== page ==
Batson et al. (2002) demonstrated that, in adults, empathy induced for an out-group member in need may increase readiness to help that individual. Furthermore, this readiness to help may generalize to the out-group as a whole if the individual’s need is related to their group membership. Developmentally, there is evidence that by middle childhood, children’s growing sense of group dynamics and moral understanding could enable them to generalize the need of one person to the group as a whole. For instance, children have the capacity to understand the concept of group-based need and inequality (Elenbaas & Killen, 2016). This understanding has been linked to prosocial behavior, as children may rectify injustices through their resource allocations (Elenbaas & Killen, 2016; Rutland & Killen, 2017). For example, 8-year-old children have been shown to give more resources to groups that have been historically disadvantaged within their society (Olson, Dweck, Spelke, & Banaji, 2011). Given that children understand and respond to group-based need, it is possible that inducing empathy for an out-group member could generalize into a willingness to help that group as a whole.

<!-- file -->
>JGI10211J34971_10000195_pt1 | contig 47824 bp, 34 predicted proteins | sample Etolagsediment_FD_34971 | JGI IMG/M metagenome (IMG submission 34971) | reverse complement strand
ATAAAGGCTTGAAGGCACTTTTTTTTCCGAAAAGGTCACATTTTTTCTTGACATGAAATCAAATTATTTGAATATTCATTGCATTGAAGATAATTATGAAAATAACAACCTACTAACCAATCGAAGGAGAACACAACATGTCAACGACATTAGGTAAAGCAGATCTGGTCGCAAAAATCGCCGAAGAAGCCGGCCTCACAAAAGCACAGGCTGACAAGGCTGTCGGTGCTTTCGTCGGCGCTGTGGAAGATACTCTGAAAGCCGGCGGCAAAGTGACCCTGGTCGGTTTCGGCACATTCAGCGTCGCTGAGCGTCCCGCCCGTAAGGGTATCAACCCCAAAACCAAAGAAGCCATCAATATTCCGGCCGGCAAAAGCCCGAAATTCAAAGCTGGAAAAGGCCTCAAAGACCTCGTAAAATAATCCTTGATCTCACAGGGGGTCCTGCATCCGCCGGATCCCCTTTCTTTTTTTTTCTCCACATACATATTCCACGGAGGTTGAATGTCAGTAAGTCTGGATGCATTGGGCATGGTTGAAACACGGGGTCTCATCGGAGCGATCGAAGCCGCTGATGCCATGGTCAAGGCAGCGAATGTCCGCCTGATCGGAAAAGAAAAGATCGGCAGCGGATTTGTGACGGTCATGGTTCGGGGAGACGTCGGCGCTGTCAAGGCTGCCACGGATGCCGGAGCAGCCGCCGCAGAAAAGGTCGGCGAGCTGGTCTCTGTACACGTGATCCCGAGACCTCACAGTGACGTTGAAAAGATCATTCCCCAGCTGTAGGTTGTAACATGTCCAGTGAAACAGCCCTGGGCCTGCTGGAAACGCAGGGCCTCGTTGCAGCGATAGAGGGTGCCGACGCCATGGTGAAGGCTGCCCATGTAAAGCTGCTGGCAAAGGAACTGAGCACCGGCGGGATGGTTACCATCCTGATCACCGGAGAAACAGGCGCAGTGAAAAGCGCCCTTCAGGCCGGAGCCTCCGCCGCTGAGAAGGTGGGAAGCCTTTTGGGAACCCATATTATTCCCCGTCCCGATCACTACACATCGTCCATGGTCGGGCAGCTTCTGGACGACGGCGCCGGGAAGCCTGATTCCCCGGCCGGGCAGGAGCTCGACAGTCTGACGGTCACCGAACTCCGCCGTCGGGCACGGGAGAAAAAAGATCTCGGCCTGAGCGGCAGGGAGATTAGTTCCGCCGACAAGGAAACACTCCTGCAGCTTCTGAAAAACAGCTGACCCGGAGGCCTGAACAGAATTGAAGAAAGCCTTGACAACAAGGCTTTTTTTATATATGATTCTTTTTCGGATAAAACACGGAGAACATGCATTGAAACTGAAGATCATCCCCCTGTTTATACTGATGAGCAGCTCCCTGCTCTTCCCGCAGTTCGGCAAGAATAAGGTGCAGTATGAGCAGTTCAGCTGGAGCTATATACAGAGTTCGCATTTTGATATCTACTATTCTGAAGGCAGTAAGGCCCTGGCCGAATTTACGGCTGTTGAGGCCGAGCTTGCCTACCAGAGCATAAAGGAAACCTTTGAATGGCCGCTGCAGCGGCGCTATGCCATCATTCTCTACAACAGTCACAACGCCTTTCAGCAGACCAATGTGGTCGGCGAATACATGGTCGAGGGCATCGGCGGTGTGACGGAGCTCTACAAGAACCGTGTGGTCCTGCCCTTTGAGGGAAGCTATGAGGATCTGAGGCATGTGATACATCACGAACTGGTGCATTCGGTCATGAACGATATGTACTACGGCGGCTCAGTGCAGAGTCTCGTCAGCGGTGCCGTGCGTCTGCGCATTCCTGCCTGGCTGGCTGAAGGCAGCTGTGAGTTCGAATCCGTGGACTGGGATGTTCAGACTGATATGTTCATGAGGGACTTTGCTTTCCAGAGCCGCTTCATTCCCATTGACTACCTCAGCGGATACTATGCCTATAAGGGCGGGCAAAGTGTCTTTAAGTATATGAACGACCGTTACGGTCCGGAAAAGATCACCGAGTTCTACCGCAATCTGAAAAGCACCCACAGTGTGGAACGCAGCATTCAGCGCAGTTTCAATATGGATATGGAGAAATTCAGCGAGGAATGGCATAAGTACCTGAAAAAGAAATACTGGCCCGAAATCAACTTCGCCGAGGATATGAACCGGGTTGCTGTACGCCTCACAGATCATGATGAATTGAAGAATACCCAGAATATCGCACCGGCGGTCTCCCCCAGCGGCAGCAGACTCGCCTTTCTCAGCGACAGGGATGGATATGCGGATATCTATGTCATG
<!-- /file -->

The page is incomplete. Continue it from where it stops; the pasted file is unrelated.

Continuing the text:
5.5.4 Empathy and Attitudes

The empathy-attitudes-action model proposes that attitudes mediate the relationship between empathy and prosocial behavior (Batson et al., 2002). The majority of research today has focused on trait empathy, rather than state-based empathetic responses which are tested in the pilot study below. Still, correlational studies between children’s trait empathy and out-group attitudes suggest that empathy may play a vital role in shaping out-group attitudes.